One could argue that the biggest conflict in this chapter is Stephanie's conflict with herself. This is an inner conflict in that it has to do with how Stephanie feels about herself. Socially awkward and unable to get a date, she sees herself as puny in every department.
Her friend Alexandra wants to improve Stephanie's shockingly low self-esteem. She aims to do this by utilizing the power of the imagination. Through the imagination, she hopes to get Stephanie to see how it's possible to change the way you look at yourself and the world around you. Stephanie's naturally quite skeptical about such an idea; she has a pretty cynical outlook on life and doesn't often, if at all, exercise her imagination. Nevertheless, she's willing to give it a go.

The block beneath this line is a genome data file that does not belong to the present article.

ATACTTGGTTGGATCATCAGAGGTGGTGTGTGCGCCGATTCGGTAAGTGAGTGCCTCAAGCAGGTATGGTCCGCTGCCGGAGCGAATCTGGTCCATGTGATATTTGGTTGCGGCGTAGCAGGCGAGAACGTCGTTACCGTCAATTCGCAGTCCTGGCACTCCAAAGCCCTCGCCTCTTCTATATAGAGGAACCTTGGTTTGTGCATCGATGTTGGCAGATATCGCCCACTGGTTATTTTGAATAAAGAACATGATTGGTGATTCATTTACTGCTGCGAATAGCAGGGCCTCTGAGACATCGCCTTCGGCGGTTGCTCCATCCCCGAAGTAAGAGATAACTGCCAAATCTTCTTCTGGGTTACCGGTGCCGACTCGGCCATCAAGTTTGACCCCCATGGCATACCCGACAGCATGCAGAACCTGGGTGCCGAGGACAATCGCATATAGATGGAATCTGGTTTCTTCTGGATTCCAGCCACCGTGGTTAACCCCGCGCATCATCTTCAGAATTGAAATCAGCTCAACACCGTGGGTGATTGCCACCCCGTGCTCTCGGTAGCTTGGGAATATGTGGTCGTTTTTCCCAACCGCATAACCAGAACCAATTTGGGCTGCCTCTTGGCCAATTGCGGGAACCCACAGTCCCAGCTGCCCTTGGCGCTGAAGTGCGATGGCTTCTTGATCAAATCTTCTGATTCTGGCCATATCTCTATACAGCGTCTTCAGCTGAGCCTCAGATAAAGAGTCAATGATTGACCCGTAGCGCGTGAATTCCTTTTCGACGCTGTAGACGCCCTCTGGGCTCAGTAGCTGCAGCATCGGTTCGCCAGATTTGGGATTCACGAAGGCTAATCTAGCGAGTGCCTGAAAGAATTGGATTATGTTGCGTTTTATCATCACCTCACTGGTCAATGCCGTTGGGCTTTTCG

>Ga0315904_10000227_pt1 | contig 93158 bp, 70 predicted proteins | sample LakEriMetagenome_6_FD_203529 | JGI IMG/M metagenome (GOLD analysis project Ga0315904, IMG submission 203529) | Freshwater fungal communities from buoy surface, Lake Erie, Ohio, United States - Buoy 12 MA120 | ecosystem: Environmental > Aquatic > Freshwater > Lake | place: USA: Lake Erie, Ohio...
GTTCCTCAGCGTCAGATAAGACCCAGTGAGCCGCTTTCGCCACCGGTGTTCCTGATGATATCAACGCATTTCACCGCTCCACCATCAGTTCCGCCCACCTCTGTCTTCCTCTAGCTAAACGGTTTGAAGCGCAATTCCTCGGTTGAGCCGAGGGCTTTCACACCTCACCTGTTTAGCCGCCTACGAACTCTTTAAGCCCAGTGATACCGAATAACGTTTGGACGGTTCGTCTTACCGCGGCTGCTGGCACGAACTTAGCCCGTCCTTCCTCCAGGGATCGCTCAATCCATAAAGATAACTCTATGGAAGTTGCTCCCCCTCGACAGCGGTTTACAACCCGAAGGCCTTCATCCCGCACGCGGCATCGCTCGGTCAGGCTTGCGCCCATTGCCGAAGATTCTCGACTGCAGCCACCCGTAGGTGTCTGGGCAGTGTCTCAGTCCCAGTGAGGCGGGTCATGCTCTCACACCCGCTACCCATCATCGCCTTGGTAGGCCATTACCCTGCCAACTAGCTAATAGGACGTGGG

This is where the whirligig comes in. For Alexandra, it's a symbol of invisible forces that can be harnessed to turn dreams into reality. Although Stephanie is somewhat skeptical, as we've seen, she overcomes that skepticism in allowing Alexandra to visualize a handsome boyfriend for her. In doing so, Stephanie's going some way towards dealing with her self-esteem issues. Deep down, she knows that this is a conflict she must resolve if she's to fulfill her dreams.